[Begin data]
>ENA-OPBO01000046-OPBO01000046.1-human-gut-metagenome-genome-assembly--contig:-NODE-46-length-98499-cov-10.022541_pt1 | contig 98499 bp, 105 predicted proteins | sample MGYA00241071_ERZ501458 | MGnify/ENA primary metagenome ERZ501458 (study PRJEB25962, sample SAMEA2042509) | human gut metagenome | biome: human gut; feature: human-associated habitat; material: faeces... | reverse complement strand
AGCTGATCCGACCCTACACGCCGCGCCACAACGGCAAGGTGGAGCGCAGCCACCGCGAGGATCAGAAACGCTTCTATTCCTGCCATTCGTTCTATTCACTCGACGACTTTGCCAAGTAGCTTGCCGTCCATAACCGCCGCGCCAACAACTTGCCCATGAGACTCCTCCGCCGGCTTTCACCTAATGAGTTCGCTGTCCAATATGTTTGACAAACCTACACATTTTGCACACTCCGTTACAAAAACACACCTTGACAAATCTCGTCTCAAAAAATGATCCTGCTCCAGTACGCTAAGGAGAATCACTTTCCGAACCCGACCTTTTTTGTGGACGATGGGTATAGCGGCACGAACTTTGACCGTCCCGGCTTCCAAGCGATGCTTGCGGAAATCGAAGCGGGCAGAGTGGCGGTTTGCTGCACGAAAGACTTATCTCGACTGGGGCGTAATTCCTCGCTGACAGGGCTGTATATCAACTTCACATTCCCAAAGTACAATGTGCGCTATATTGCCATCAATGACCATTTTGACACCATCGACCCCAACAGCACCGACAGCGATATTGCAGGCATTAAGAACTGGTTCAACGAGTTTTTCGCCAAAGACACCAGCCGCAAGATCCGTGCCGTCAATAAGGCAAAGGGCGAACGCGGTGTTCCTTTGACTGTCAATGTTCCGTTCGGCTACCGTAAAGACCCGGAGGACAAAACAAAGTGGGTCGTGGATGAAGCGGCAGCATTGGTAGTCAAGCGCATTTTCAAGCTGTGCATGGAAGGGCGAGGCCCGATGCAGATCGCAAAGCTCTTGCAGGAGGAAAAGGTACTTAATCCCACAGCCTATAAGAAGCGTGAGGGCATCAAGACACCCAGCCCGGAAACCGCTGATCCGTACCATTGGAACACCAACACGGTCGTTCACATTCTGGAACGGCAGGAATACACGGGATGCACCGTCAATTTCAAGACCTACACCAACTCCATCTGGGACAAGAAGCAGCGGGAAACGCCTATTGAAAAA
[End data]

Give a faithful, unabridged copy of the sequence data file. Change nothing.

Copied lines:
>ENA-OPBO01000046-OPBO01000046.1-human-gut-metagenome-genome-assembly--contig:-NODE-46-length-98499-cov-10.022541_pt1 | contig 98499 bp, 105 predicted proteins | sample MGYA00241071_ERZ501458 | MGnify/ENA primary metagenome ERZ501458 (study PRJEB25962, sample SAMEA2042509) | human gut metagenome | biome: human gut; feature: human-associated habitat; material: faeces... | reverse complement strand
AGCTGATCCGACCCTACACGCCGCGCCACAACGGCAAGGTGGAGCGCAGCCACCGCGAGGATCAGAAACGCTTCTATTCCTGCCATTCGTTCTATTCACTCGACGACTTTGCCAAGTAGCTTGCCGTCCATAACCGCCGCGCCAACAACTTGCCCATGAGACTCCTCCGCCGGCTTTCACCTAATGAGTTCGCTGTCCAATATGTTTGACAAACCTACACATTTTGCACACTCCGTTACAAAAACACACCTTGACAAATCTCGTCTCAAAAAATGATCCTGCTCCAGTACGCTAAGGAGAATCACTTTCCGAACCCGACCTTTTTTGTGGACGATGGGTATAGCGGCACGAACTTTGACCGTCCCGGCTTCCAAGCGATGCTTGCGGAAATCGAAGCGGGCAGAGTGGCGGTTTGCTGCACGAAAGACTTATCTCGACTGGGGCGTAATTCCTCGCTGACAGGGCTGTATATCAACTTCACATTCCCAAAGTACAATGTGCGCTATATTGCCATCAATGACCATTTTGACACCATCGACCCCAACAGCACCGACAGCGATATTGCAGGCATTAAGAACTGGTTCAACGAGTTTTTCGCCAAAGACACCAGCCGCAAGATCCGTGCCGTCAATAAGGCAAAGGGCGAACGCGGTGTTCCTTTGACTGTCAATGTTCCGTTCGGCTACCGTAAAGACCCGGAGGACAAAACAAAGTGGGTCGTGGATGAAGCGGCAGCATTGGTAGTCAAGCGCATTTTCAAGCTGTGCATGGAAGGGCGAGGCCCGATGCAGATCGCAAAGCTCTTGCAGGAGGAAAAGGTACTTAATCCCACAGCCTATAAGAAGCGTGAGGGCATCAAGACACCCAGCCCGGAAACCGCTGATCCGTACCATTGGAACACCAACACGGTCGTTCACATTCTGGAACGGCAGGAATACACGGGATGCACCGTCAATTTCAAGACCTACACCAACTCCATCTGGGACAAGAAGCAGCGGGAAACGCCTATTGAAAAA